Now go back to the first two charts showing pinto bean prices over the past five years. This is actually a beautiful chart to look at (depending on your perspective of course). At the moment, pinto bean growers are probably puking when they see this chart because of where pinto bean prices are currently trading at, but…had this chart been back in 2011-2012 and shown the previous five dry edible bean market years from 2006 through 2012.. it would be the most beautiful looking price chart any pinto bean grower could ever want to see! (No matter where prices trade at, perspective is always different)

The reason the chart is beautiful is not because prices are low now, but because it’s so obvious to see all time high’s versus all time low’s. The big ginormous gap in the middle between the low’s and high’s is where pinto bean growers can expect prices to get back to the future. The reason growers can expect pinto bean prices to go higher (not necessarily in the short term) but in the long term is because of a mathematical phenomenon known as “mean reversion” which happens in every market on earth…no matter what type of commodity is being discussed or traded.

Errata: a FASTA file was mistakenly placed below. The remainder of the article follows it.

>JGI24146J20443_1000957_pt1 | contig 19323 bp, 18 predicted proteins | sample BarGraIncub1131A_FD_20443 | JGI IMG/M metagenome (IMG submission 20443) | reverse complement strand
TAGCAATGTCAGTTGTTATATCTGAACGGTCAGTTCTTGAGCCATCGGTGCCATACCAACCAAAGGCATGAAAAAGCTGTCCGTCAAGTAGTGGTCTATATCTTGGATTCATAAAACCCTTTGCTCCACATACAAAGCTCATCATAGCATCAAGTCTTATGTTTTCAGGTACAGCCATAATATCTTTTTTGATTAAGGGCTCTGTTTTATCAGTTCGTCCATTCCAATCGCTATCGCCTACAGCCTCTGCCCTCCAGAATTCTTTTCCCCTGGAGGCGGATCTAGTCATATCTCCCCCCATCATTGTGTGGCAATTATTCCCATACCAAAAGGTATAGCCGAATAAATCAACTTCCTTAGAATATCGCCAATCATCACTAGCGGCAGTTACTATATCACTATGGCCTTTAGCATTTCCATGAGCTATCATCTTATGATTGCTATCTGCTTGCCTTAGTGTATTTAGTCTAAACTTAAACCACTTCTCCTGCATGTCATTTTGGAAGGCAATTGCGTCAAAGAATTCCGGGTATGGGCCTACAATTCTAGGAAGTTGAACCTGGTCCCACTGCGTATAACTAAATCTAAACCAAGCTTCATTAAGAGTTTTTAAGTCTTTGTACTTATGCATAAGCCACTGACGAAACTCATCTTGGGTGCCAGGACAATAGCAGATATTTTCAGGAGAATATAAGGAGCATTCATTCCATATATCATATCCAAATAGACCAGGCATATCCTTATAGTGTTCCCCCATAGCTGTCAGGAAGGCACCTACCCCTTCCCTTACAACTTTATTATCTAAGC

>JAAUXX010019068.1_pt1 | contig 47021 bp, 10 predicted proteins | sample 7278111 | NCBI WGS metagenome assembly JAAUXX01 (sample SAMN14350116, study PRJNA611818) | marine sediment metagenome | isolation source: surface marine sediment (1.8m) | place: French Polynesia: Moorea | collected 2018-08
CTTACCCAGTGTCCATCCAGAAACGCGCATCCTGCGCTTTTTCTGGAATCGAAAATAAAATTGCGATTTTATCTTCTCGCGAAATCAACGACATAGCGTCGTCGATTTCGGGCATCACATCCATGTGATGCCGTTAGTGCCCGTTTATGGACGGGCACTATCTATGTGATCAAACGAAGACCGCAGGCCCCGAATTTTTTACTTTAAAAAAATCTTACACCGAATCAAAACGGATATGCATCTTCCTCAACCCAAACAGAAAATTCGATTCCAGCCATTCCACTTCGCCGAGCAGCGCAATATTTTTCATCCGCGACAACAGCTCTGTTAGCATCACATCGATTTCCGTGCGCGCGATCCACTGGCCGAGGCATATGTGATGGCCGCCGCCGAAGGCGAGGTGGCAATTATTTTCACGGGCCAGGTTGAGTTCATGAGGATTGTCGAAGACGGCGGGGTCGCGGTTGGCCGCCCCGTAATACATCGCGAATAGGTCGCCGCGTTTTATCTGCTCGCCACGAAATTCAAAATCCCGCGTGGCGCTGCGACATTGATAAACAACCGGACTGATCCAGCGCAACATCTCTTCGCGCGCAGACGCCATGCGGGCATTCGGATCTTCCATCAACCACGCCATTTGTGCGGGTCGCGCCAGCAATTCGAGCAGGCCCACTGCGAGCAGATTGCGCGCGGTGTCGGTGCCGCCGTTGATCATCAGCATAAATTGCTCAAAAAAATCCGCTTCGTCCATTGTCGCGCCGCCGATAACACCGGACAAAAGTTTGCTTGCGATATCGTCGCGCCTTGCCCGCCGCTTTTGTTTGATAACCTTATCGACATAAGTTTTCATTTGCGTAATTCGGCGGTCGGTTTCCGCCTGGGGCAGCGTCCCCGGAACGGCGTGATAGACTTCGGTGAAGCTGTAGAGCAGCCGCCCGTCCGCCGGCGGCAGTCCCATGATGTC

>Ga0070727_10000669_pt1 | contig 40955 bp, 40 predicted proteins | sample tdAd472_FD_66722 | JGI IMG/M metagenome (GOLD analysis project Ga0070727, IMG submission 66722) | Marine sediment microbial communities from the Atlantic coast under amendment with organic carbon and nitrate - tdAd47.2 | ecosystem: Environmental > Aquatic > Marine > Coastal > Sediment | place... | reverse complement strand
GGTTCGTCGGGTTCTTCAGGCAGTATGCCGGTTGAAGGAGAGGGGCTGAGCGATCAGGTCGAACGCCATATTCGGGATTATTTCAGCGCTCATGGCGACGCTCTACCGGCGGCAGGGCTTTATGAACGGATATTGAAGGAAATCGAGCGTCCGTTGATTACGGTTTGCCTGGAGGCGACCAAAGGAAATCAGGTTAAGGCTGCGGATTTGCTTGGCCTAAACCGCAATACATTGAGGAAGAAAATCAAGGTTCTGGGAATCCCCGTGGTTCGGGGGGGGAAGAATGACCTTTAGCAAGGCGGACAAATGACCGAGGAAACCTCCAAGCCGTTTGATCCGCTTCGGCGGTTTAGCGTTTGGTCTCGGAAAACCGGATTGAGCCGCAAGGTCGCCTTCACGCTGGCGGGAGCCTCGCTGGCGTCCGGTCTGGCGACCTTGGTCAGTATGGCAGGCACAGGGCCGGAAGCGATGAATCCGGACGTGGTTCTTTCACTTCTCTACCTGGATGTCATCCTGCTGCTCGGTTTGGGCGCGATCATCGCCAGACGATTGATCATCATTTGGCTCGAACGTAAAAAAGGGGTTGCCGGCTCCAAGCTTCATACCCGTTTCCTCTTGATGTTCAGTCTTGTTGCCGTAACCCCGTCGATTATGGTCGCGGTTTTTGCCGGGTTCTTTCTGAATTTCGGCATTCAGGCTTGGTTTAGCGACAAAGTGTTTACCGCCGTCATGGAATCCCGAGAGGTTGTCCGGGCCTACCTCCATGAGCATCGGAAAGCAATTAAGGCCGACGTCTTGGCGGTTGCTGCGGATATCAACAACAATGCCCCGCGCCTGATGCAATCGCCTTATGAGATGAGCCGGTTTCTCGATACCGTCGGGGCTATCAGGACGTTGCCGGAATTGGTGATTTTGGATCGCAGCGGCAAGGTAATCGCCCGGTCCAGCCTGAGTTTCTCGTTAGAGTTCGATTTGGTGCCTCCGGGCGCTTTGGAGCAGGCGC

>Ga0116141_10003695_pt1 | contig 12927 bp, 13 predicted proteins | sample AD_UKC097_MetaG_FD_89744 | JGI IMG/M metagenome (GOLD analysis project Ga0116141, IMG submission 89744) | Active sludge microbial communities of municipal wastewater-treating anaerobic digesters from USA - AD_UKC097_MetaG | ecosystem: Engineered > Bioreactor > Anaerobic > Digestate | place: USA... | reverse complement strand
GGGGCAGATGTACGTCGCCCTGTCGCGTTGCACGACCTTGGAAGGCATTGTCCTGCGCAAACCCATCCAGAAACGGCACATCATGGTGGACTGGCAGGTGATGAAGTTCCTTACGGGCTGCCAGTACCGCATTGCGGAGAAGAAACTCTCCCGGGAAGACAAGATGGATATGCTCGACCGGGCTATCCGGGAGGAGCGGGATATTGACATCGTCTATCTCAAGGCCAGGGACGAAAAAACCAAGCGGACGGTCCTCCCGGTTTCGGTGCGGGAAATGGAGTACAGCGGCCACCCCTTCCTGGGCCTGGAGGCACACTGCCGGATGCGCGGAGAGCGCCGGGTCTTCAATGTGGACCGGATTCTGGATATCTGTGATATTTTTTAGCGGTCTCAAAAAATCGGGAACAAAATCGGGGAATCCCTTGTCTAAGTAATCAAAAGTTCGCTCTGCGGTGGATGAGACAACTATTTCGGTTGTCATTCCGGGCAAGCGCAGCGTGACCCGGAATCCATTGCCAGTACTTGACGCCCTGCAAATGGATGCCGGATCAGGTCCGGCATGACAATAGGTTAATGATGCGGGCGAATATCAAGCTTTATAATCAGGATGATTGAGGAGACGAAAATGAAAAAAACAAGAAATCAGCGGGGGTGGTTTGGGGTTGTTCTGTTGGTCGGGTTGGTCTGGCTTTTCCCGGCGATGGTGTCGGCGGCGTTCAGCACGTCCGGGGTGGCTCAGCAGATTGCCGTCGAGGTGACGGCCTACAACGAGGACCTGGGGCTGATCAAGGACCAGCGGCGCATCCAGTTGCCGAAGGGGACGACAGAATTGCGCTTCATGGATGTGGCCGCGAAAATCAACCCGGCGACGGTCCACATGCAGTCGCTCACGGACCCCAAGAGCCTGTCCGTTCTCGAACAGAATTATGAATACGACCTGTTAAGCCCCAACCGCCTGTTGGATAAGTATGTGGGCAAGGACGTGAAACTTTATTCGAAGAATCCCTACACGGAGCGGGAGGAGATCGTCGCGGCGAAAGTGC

What is the ‘Mean Reversion’

The mean reversion is the theory suggesting that prices and returns eventually move back towards the mean or average. This mean or average can be the historical average of the price or return or another relevant average such as the growth in the economy or the average return of an industry. Read more: Mean Reversion Definition | Investopedia http://www.investopedia.com/terms/m/meanreversion.asp#ixzz40Xk7gaf0

Bottom line: That being said, it’s obvious to anyone who is not ignorant prices will revert back to their proper averages in given time. The only uncertainty is when and how fast prices will revert back.

For the entire United States Department of Agriculture’s Dry Edible Bean Summary please visit this link USDA 2015 Dry Edible Bean Summary.